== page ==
Celebrating 10 Years!

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You Should Write

April 17, 2019 - Roundwall Software

If you are a developer, even if you are just getting started learning to program, you should be writing. I didn't take this advice myself for the first years of my career and I regret it. When I did finally start writing, I was embarassed by how bad it was. If I had started sooner, I'd be even better than I am now and you'd be enjoying the writing of a much better writer. Fortunately, starting late is better than never starting and here you are reading my work.

If you are an employee somewhere, you probably can't show your work since it's all proprietary and secret. When you go to find your next job, you won't have code samples to show, but if you were writing, you would have a way to show that you know what you're talking about. Writing skill can also be the difference between promotion and stagnation.

If you're a freelancer, writing can play a big role in your ability to find clients. Many clients I've had over the past 7 years found me through my writing (and my writing isn't even that good!). You might not have code samples to show either because your clients all had you sign NDAs. Some clients even ask that you keep the fact that you worked with them a secret. If you were writing, you'd have some proof that you understand programming concepts. Being able to say you were on a team that built some app is good, but proving that you actually understand what you're doing gets you clients.

If you're new and you're learning, even if you just started last week, there is an ever-increasing number of people who started after you. You might think to yourself, "nobody wants to hear what I have to say, I just barely understand what a variable is!", but that is silly. Your explanation of variables or strings could be exactly the thing that devs who come after you (and even some who came before you) needed to read in order to understand the topic. When blocks were first introduced to Objective-C, I read so many different attempts to explain what they were and how they worked. One well-written explanation was not enough, it took several from big places like Apple itself all the way down to random stranger devs writing on their personal blogs to finally understand. You're also helping yourself. Attempting to explain a topic helps to solidify your own understanding. Some great historical figure once said that you don't truly understand a topic unless you can write about it.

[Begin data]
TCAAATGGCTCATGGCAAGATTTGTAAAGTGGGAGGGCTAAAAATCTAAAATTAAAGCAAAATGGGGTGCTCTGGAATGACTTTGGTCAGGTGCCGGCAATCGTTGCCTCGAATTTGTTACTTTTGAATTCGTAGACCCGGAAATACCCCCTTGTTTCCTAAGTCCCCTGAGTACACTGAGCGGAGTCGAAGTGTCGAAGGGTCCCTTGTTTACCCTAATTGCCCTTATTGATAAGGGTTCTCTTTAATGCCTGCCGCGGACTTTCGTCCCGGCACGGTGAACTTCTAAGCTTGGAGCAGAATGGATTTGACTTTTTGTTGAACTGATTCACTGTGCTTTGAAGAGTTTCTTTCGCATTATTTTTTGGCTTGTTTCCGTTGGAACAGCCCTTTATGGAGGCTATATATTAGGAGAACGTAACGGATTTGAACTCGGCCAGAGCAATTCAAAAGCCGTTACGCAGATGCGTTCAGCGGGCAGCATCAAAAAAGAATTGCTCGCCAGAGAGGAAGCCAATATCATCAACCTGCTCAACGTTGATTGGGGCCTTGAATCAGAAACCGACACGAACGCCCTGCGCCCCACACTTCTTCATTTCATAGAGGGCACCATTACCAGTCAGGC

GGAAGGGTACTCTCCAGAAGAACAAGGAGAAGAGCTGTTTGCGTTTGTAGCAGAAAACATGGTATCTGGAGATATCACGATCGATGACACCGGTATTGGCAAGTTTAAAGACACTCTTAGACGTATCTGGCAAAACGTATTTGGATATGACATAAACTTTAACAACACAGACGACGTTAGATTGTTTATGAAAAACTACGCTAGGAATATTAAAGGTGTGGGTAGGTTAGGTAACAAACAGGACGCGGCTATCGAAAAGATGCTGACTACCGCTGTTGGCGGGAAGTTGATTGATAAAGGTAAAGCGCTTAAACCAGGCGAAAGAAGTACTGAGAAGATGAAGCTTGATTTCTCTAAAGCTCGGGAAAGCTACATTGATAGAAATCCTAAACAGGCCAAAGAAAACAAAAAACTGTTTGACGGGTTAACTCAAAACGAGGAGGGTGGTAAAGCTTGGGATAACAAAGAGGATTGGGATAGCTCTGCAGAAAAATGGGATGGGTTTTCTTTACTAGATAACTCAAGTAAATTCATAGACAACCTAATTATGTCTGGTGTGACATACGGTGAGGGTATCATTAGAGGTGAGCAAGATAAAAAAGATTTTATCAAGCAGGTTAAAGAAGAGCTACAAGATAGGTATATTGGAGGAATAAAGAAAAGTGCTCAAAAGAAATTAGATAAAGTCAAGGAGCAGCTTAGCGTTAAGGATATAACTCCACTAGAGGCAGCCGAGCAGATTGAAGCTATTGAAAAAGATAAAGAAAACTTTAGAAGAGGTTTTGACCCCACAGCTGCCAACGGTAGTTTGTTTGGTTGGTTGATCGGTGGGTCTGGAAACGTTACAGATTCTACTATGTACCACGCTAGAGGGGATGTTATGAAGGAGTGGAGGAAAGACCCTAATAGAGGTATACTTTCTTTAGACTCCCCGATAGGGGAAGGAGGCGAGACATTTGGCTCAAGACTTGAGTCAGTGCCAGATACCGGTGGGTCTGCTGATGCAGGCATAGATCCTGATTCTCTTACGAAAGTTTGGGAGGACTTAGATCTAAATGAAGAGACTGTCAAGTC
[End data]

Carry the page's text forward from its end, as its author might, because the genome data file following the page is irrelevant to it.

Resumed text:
Regardless of what path you're on as a developer, your ability to communicate in written form is critical. In any team project it is essential for working nicely together (even if you share an office). Being able to make the computer do things is pretty important if you want to call yourself a developer, but if you cannot write about it, your path is likely to be rough.

The easiest way to get better at writing is to write. Conveniently, you can set up a blog and practice frequently in an environment where being bad at it won't cost you your job or cause your teammates to yell at you. Write, write often. Maybe don't even write about only programming, write about your dog if you want to. You'll get better quickly and everyone you work with will notice the difference.